Eric Zenk is a Senior Software Engineer in the CGM group at Spatial and will be authoring occasional guest posts.
"Brian's Law: The code is always more broken then it seems to be"
Making C++ code solve math problems is one of my favorite things to do. The value of code is determined by how certain it is to work correctly and how useful a problem it solves. Working correctly includes both giving the right answer and doing so efficiently. The thrill in coding stems from knowing that what you are writing or fixing works, not just in the cases you have tested but in any other case as well. Like many worthy goals, complete certainty that a computer program is correct is unattainable.
A lot of ink (and bits) have been spilled on how to verify software is correct. There is no universal answer. Programming is hard. The remainder of this blog entry will discuss some things which I find helpful in the struggle. Since I work on ACIS and CGM, many of my comments are specifically aimed towards the mathematical aspects of understanding C++ code.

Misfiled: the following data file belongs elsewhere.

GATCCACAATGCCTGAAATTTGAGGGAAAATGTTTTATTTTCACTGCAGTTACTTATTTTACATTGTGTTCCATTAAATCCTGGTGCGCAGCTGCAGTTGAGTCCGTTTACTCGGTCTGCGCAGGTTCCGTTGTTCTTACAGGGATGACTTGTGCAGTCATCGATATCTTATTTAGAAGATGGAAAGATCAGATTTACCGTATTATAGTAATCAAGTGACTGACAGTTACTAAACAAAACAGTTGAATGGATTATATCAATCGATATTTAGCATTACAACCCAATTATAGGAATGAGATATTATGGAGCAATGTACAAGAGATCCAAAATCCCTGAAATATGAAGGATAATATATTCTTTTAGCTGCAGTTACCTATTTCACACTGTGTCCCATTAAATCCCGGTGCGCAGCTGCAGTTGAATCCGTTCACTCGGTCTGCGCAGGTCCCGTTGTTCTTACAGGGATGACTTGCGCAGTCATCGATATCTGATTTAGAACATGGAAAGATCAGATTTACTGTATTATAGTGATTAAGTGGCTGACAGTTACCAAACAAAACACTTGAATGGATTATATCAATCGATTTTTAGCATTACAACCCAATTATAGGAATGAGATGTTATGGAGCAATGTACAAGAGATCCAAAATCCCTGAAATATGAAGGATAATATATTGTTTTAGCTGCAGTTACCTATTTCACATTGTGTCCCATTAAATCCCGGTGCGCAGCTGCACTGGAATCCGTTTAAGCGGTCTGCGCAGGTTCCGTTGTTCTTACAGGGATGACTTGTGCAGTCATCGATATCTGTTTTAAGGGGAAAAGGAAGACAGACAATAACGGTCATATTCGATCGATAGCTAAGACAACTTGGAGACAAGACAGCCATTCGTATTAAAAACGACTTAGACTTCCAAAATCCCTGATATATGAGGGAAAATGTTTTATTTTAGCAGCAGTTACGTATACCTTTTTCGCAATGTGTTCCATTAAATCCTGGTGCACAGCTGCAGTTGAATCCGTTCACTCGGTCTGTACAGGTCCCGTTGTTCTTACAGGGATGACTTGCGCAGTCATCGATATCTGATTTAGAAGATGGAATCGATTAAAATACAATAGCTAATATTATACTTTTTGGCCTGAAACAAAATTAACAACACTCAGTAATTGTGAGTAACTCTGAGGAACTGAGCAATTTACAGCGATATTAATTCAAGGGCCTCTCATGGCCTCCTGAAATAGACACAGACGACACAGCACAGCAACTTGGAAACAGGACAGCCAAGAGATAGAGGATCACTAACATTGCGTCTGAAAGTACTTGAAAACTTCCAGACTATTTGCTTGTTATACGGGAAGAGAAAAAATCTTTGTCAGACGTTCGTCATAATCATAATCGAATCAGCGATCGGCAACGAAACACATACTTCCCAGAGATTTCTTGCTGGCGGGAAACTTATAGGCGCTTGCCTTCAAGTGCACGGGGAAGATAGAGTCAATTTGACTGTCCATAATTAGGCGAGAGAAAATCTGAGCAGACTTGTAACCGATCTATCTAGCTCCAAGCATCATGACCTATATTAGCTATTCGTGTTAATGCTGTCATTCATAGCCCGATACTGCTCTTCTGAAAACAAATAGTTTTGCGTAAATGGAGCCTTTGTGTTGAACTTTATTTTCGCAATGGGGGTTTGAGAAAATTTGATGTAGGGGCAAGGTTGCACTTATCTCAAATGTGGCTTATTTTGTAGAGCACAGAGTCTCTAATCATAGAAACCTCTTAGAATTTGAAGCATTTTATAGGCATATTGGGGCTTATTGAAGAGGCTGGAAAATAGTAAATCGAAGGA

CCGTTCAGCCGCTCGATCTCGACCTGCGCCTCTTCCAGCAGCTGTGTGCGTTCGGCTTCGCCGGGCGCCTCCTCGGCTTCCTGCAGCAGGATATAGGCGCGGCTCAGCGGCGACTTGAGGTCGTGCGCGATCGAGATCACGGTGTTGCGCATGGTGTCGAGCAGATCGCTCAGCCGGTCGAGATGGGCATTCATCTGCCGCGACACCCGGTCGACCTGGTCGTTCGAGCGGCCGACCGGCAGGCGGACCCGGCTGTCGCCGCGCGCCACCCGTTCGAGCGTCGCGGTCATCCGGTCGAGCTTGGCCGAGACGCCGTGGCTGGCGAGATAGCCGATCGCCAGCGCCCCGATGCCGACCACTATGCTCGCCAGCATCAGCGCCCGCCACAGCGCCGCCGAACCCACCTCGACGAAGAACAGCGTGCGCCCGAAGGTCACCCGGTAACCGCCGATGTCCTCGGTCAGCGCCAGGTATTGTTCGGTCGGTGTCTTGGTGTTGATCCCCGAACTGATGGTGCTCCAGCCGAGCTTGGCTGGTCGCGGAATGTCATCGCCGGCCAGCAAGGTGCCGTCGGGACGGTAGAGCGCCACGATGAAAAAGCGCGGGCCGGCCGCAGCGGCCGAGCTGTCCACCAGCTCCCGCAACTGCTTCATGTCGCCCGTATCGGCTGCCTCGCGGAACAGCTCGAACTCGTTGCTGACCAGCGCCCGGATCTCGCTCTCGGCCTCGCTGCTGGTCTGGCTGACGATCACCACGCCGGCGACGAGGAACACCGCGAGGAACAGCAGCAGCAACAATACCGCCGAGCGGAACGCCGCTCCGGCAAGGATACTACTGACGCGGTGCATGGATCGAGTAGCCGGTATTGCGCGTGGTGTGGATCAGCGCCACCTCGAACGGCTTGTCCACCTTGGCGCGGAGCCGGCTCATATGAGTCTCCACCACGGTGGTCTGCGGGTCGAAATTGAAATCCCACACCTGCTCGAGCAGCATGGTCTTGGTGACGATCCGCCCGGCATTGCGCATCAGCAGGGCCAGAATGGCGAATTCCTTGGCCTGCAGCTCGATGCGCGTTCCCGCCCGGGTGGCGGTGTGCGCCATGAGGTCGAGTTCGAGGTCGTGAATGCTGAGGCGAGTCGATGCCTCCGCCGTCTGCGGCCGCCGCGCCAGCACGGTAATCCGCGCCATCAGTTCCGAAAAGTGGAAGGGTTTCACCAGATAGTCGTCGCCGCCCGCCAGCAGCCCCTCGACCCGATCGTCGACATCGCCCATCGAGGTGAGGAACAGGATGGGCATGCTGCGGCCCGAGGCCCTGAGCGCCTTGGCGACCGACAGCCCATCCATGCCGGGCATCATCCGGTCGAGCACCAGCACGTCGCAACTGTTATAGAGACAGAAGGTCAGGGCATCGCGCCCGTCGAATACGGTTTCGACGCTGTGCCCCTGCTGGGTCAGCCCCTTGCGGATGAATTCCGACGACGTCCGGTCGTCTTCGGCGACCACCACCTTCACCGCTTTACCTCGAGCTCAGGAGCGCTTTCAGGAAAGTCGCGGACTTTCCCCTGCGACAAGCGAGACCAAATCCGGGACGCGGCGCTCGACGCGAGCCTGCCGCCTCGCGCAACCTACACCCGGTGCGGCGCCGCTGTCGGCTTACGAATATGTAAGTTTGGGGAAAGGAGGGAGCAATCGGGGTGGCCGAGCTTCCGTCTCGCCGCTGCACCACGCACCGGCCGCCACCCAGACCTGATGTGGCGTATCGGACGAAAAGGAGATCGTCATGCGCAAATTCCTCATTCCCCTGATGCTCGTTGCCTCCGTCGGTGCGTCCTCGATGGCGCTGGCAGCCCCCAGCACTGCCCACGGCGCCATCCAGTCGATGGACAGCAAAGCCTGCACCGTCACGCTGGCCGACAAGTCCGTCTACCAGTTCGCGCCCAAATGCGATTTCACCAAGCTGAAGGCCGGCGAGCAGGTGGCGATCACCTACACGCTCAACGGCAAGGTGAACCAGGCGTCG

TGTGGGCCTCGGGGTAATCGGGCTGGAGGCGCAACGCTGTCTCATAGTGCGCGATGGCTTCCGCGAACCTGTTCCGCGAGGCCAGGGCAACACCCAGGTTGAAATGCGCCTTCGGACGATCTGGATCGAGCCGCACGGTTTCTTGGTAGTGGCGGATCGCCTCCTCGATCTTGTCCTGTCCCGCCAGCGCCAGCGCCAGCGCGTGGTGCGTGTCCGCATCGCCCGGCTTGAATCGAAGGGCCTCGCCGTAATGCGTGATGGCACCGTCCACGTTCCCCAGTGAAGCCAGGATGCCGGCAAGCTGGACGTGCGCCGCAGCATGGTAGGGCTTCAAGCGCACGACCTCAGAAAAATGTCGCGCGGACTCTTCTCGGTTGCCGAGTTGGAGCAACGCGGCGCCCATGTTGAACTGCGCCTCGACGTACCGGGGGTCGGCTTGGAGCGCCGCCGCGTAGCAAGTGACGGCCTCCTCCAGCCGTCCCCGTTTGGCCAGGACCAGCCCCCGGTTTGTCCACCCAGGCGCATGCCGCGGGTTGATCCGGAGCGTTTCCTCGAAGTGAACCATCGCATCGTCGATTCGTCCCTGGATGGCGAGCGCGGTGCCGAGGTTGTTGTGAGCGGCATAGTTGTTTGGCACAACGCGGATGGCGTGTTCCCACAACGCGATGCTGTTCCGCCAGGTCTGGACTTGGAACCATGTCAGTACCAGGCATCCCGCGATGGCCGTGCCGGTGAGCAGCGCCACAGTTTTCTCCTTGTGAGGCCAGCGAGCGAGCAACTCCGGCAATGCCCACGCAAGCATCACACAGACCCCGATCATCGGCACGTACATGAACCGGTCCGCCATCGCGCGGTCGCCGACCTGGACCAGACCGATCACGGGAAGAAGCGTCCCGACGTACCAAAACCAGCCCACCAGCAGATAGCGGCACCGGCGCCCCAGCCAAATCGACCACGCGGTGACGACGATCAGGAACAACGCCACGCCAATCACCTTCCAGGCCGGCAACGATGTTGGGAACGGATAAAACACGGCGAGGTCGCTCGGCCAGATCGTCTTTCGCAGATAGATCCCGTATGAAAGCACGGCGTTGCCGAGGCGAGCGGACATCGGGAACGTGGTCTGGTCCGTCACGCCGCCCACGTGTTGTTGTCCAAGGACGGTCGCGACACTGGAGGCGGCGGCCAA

Here are some tactics:
- Acceptance Tests: Have a large acceptance suite that exercises the code you are working on.
- Contract Checks: Instrument code to check intermediate states are correct.
- Visual Breakpoints: Instrument the code to draw intermediate states.
- No-op Assertions: Factor code changes into two steps
a. a no op step which shouldn't change the result, but makes a place to add the new feature/fix
b. a behavior changing step where you put the new functionality in.